-So you're in business for yourself, not--
CLAY AND TERRY: by yourself.
-I love that. I love that. So you have a support staff. And if people who are watching this don't know, when you buy a franchise, a lot of times, you can pick up the phone and call corporate and they can help you with things. If you're having a struggle, they have training for you. They have materials, supportive documentation-- it's really a neat, neat relationship
More trainings on how to start a business on Thrive15.com
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-How much, though, do these proven systems really help the franchisees who buy them?
-Well, it depends only to the extent that they leverage them and we know from experience that different types of franchise owners will use the franchise model in different ways. Those who get the highest return in the shortest period of time are those who leverage that model to the greatest extent, getting it to work for them.
They're really using it as a leverage point and a synergy of creating multipliers that allows that business to be more successful. And then there's others that will work at the system and they won't necessarily follow it exactly, but they'll use pieces of it. They'll treat it as a smorgasbord. They'll use pieces of it and allow other pieces to go to the other side.
-How important is the ongoing expertise and support, the coaching that these franchisors, the people who started the franchise-- how important is that kind of training and support to the average business owner who buys one?
-It's the difference between what the Small Business Administration says is about a 52% failure rate outside of businesses to a 5% turnover rate in franchise businesses.
-Let me just make sure I'm hearing you right. If I start a business, and I'm very familiar with the Small Business Administration statistics, you're saying about half of the business owners are going to fail?
-After five years.
-After five years. Whereas, in franchising, the people who buy a franchise, about 5% of them fail?
-The way they refer to it is there's an annualized turnover rate in the average franchise system of about 5%.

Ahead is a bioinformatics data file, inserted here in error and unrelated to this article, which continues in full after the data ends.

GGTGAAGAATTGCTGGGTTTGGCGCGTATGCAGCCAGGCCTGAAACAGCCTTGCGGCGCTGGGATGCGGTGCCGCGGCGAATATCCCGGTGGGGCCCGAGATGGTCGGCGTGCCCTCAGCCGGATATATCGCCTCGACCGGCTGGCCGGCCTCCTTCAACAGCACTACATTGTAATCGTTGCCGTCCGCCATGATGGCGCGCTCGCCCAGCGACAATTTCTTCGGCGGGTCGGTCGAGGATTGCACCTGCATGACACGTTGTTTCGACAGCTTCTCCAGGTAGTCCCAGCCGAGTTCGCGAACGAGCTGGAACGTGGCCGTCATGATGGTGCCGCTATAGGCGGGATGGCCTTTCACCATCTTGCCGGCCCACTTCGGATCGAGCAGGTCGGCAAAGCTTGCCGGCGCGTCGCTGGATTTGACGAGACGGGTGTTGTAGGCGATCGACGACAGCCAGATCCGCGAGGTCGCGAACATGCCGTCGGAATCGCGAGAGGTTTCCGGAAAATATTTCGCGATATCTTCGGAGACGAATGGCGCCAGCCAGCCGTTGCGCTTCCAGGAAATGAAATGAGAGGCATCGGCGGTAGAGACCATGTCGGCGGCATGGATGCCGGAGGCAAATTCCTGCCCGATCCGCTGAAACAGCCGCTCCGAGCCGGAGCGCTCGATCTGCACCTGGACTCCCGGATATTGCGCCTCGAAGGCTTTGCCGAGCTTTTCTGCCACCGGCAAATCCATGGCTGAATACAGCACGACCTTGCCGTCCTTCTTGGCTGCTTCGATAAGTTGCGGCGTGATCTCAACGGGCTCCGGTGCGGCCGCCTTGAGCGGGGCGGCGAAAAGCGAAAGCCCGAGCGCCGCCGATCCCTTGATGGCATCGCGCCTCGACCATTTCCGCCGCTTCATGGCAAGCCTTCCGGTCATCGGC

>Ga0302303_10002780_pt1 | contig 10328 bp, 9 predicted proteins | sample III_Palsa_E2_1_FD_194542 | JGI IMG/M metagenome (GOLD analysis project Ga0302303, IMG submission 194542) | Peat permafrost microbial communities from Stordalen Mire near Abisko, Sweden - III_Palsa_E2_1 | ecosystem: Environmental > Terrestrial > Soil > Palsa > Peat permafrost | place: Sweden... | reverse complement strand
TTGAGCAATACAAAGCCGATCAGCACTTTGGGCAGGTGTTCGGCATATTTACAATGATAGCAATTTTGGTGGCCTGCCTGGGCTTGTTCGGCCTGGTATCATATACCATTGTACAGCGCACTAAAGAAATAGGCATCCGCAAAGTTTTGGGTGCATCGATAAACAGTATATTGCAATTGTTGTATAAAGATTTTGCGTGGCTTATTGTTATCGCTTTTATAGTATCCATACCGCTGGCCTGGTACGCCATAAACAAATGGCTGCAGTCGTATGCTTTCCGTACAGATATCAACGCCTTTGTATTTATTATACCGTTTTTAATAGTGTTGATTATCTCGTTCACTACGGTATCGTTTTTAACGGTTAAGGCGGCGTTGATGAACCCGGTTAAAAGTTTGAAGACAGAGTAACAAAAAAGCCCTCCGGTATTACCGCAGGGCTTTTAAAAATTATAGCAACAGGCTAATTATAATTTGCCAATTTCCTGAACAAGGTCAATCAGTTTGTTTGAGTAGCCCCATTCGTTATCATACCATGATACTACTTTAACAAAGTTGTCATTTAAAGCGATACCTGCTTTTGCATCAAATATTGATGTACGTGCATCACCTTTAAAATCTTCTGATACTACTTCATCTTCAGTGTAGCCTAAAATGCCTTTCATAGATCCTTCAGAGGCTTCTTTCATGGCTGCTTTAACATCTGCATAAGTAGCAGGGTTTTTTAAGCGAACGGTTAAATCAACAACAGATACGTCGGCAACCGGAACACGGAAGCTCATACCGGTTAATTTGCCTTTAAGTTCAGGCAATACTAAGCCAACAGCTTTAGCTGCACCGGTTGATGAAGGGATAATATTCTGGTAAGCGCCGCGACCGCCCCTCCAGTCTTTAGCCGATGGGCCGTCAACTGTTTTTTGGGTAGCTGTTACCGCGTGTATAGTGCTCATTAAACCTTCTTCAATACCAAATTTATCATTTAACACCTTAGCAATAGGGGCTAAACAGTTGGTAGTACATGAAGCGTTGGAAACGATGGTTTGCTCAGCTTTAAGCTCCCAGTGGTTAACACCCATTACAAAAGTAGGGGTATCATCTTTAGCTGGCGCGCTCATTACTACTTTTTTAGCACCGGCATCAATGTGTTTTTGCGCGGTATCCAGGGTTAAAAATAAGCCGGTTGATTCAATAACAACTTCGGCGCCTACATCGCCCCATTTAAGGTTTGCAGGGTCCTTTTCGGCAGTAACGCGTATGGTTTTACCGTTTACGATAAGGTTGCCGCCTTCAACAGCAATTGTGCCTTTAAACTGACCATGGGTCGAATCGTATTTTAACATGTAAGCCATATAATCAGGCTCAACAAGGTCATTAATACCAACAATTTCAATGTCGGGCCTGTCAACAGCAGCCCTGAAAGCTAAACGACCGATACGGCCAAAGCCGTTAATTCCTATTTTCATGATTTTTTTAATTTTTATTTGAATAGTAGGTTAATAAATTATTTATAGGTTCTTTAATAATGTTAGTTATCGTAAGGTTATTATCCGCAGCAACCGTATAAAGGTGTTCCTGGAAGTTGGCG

-Now, that doesn't mean that the business failed. It means that that particular owner found that it wasn't the right vehicle for them and they sold it to someone else who would carry on. So the failure rate's not really large in franchising as much as-- people realize it's not the right vehicle and they move on to something else.
-Now, I've heard this said over and over that one of the big benefits of buying a franchise is that you have this massive purchasing power. You have the massive marketing power. Can you give me an example of how this massive purchasing power can actually help the average small business owner who decides to purchase a franchise?
-Well, it's critical in businesses that really have lots of products that you need to purchase or food elements and things that require massive investments to produce the end result, such as a restaurant, such as a bakery, those types of things. It's more important in those areas.
But let's assume it's a brand new emerging franchise brand, that they haven't built it to the point where they have that buying power. Even the fact that it doesn't exist, there are leveraging points that allow that model to make them more successful than they would if they didn't have that.
-Let's say that I'm watching this and I may be not quite getting this. I'm going to give you an example. You tell me if I'm wrong here. But if I owned one restaurant, I might only be able to get a certain price on my chicken because I'm only ordering enough to serve 200 customers a week, whereas a big, big restaurant chain might be buying enough food to service thousands of people a day. And so they get a better deal. So it's the kind of the economies of scale, is that what you're saying?
-There's a lot of that that takes place. And even in an emerging brand, they might only have 10 units. The purveyor or the supplier's going to look at that and know that that's going to continue to grow. They look at an independent business in a restaurant, some of those do multiply, where they have multiple restaurants, but rarely is that the case.
-I love it. Now, as far as the marketing power, this combined marketing power-- how does this marketing power, so to speak, how does that help the franchise owners who buy franchises, this market power?
-It primarily works to the greatest extent when that brand is large enough where it's doing national or regional TV, radio, print advertising. But many franchise concepts don't do. They actually focus their energies on marketing tools, and resources, and campaigns that are customized to the regionalized areas.
So either way, you're going to have resources brought to the table that are going to be far greater than you would individually. But you also will invest a part of your revenues into those marketing tools. So it's just like any business that's going to have advertising and marketing expense, you also have that in a franchise.
-I think one thing that's awesome in franchising that's great is like there are some unbelievable commercials I've seen-- internet commercials, web commercials that franchises will run. And if you're a small business owner-- I mean, if you're a one-sandwich shop and you went out and tried to make a commercial that looks like that, you're going to spend $50,000 or $100,000 real fast on making a commercial campaign.